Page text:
Scream Horror Magazine


Posted on: July 16th, 2016

Paul Kane is no stranger to the Hellraiser universe. He’s the author of the truly outstanding “The Hellraiser Films and Their Legacy” as well as the editor for the short story anthology, Hellbound Hearts, which expanded Clive Barker’s mythos still further. This is a man who clearly respects Clive Barker’s most brilliant creation. So there could be no safer hands for a tale that brings together two legends, Sherlock Holmes and the Cenobites. As a huge Hellraiser fan myself, I have to admit I’ve been giddy about the prospect of reading this since I first heard about it. Barbie Wilde (Hellraiser II) is another favourite author of mine (The Venus Complex, Voices of the Damned) and she provides an insightful introduction to the book.

When we meet Sherlock he’s a lost soul. His nemesis, Moriarty, is dead and there are no challenges left for him. So instead he has been experimenting with drugs and is close to destroying himself. Then a very special case comes along. Francis Cotton has been reported missing, having disappeared from inside a locked room, and that piques Holmes’ interest. Then the game’s afoot!

If the last name Cotton sounds familiar, it should. We have Francis, who disappeared (Frank), his brother Laurence (Larry), Kirsten, his daughter (Kirsty), and second wife and stepmother to Kirsten, Juliet (Julia). Further parallels with names from the film series continue as further disappearances cross Holmes’ path. We have the disappearance of Howard Spencer, father of one Elliot Spencer, and club owner J. P. Monroe, a collector of the fantastical. The in-references to the initial Hellraiser trilogy of films come thick and fast. As the names kept cropping up it was nice to place them. There was one surprise appearance outside of the film characters that really put a smile on my face. But it was also a little distracting and and a bit too neat setting up foreshadowing and bloodlines. However, this was done following a suggestion from Clive Barker, according to the epilogue.

The dynamic between Holmes and Watson, our narrator for the majority of the book, is wonderful. Holmes’ curiosity and excitable nature is evocatively brought to life. As ever, Watson is accused of being his nanny by an irritable and insufferable Holmes, for worrying about his reckless behaviour. Paul Kane, through Watson’s narration, slots the story nicely into the established Sherlock Holmes canon with many references to other established cases that took place before and in between the disappearances in the story.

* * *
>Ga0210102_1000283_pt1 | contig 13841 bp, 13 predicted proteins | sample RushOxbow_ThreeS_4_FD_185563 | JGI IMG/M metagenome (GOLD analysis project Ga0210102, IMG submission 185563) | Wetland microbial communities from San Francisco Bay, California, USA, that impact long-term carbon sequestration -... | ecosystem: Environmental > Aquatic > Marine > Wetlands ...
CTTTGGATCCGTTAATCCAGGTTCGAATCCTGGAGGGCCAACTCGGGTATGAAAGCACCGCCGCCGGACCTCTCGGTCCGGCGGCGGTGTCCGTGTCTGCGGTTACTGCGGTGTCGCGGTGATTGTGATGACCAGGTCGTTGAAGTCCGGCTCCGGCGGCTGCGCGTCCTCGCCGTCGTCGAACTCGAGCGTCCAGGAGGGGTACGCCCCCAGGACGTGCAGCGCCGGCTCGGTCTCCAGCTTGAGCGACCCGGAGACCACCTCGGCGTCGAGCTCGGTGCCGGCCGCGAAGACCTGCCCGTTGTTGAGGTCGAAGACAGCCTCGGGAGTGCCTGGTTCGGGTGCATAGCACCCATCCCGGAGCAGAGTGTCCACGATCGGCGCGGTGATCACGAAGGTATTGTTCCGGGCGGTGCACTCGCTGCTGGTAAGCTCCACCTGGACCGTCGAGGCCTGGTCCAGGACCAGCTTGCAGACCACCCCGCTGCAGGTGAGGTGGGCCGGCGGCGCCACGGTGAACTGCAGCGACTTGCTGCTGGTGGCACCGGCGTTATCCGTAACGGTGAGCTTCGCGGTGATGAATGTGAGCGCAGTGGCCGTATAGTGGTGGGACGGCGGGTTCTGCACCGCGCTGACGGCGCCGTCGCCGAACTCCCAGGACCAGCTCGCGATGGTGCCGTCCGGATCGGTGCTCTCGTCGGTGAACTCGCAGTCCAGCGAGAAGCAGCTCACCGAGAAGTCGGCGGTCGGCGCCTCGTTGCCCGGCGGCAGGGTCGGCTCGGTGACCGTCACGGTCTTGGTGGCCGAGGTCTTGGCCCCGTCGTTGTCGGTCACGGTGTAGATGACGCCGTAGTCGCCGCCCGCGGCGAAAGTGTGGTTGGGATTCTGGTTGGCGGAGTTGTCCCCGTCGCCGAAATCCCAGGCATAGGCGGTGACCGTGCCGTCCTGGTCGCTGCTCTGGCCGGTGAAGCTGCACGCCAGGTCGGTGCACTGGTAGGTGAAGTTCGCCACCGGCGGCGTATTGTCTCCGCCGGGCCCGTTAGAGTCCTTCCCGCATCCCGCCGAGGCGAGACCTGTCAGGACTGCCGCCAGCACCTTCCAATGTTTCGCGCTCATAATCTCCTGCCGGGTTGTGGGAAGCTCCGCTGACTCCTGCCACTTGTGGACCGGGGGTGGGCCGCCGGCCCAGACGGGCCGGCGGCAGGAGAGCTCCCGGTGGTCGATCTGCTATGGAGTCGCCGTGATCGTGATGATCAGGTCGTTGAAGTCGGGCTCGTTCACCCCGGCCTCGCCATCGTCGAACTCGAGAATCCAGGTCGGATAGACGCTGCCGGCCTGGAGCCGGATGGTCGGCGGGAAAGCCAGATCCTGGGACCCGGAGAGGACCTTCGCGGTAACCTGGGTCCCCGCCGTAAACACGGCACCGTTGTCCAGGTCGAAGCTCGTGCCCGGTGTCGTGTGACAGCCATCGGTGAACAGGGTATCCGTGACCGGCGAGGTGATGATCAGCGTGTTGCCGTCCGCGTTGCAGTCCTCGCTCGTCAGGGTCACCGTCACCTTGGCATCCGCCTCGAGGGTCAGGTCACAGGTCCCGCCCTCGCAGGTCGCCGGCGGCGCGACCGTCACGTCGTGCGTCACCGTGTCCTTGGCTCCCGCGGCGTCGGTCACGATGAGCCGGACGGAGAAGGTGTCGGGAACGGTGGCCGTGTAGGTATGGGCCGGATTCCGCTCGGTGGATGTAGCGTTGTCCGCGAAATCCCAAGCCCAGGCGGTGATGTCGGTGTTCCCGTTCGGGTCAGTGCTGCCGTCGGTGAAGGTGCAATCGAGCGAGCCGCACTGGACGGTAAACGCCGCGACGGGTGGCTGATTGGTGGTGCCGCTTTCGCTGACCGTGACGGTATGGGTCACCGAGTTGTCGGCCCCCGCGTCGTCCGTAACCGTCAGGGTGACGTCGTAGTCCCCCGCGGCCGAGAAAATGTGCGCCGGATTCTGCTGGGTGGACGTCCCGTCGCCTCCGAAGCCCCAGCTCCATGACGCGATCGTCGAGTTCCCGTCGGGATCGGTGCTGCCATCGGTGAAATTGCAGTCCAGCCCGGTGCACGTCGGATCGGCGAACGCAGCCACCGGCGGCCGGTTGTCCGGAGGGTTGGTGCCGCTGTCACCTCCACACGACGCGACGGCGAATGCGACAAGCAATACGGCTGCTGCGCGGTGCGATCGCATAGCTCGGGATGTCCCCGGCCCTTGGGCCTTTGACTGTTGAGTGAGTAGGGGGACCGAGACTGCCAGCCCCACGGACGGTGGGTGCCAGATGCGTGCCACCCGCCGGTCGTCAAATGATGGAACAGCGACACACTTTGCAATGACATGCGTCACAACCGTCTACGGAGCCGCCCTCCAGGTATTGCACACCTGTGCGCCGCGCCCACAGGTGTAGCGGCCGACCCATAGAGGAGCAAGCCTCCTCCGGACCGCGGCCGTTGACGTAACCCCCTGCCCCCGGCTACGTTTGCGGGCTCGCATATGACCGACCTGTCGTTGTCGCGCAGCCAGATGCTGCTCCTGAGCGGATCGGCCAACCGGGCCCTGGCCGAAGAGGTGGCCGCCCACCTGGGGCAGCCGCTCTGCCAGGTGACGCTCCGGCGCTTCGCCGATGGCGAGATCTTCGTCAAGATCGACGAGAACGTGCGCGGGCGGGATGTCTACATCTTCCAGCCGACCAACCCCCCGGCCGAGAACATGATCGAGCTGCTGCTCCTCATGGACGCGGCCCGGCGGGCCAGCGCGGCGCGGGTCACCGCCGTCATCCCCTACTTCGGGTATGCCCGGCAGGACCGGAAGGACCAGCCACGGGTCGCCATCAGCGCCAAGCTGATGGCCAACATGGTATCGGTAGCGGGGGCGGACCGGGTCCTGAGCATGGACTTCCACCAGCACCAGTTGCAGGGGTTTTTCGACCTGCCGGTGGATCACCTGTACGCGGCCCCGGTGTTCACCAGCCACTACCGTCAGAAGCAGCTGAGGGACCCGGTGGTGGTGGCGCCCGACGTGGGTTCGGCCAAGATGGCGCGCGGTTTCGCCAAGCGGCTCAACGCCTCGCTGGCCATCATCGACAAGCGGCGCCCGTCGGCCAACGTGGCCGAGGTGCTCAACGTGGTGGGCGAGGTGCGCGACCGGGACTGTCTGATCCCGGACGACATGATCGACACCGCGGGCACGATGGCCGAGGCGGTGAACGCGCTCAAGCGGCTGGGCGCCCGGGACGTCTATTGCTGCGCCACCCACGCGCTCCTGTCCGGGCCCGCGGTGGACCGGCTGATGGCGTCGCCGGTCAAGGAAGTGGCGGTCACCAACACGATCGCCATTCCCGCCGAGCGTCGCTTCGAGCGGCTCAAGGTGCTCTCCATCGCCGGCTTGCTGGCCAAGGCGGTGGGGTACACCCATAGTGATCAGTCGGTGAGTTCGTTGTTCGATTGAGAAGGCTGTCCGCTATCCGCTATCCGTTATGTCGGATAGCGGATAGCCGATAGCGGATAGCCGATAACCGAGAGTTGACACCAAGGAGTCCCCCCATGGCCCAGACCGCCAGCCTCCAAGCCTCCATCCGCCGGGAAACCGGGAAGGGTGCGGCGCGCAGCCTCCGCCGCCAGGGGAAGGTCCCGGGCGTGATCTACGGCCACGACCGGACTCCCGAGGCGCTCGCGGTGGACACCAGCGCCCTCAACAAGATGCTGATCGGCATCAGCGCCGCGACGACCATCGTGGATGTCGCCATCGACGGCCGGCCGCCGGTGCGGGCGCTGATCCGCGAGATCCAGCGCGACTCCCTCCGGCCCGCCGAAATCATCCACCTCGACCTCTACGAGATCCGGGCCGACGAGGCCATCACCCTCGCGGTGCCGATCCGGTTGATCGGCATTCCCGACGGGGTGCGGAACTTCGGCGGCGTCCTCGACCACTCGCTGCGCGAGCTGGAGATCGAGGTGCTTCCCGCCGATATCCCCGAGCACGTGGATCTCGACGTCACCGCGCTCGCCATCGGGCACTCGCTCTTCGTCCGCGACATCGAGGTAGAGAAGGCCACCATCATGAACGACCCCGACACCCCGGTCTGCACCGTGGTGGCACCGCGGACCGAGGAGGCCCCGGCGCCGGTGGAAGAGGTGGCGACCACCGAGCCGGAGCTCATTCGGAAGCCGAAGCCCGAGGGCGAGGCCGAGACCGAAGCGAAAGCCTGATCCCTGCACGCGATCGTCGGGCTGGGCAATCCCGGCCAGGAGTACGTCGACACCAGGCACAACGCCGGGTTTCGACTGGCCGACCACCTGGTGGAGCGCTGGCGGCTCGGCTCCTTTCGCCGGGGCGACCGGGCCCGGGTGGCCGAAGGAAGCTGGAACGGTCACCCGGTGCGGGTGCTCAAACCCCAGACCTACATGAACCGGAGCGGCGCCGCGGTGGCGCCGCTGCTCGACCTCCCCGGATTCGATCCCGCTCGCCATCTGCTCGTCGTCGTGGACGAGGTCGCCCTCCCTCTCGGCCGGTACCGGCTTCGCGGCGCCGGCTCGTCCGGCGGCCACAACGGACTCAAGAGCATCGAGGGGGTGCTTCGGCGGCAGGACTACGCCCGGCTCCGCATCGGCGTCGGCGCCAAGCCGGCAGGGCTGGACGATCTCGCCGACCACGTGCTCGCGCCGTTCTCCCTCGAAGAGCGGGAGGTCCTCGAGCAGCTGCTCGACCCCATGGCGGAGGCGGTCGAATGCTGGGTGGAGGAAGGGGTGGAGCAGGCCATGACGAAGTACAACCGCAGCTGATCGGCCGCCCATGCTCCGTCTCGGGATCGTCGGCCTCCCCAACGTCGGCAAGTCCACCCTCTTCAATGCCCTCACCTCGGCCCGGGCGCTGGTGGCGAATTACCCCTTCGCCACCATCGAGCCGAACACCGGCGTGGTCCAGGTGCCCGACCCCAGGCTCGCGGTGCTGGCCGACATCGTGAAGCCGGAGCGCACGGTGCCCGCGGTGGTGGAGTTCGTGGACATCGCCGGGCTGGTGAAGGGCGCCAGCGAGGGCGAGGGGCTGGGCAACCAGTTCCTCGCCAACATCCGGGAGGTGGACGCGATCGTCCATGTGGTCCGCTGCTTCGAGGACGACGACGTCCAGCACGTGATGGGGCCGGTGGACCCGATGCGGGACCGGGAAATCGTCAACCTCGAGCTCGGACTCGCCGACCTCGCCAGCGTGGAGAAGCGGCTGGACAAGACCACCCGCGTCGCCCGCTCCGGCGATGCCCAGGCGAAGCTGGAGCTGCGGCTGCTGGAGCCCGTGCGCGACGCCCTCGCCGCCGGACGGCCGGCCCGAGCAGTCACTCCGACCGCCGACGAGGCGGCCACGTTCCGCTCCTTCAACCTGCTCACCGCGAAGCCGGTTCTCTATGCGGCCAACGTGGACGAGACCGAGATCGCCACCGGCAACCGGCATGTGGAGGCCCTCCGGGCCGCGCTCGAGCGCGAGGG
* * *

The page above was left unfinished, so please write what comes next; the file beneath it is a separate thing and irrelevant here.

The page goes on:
Sherlock-Holmes-and-the-Servants-of-Hell-by-Paul-Kane-CoverThe setting and time period are perfect, a dark and dingy London, industrialisation, thick fog, and men seeking understanding and enlightenment in both science and magic. While it feels primarily like a Sherlock Holmes story, a mystery in the typical vein, full of twists, paths do eventually cross. The arrival of the Order of the Gash introduces us to a plethora of new, inventive, and vile cenobites. This includes a rather Victorian steampunk selection. This was one of my favourite parts of the book.

If I have any real criticisms it’s that some of the beats of the story are a little too familiar. This is especially the case if you’ve been reading the BOOM! Studios graphic novels. It’s worth a mention that the prologue to the story is absolutely incredible. After reading that you’ll cheer and be hooked. To call this a mashup doesn’t do it justice as that suggests a parody, which this is not. It’s the greatest puzzle solver against the puzzle box. I was completely riveted throughout and couldn’t put it down.

Reviewed by Andrew Tadman. @thebooksofblood

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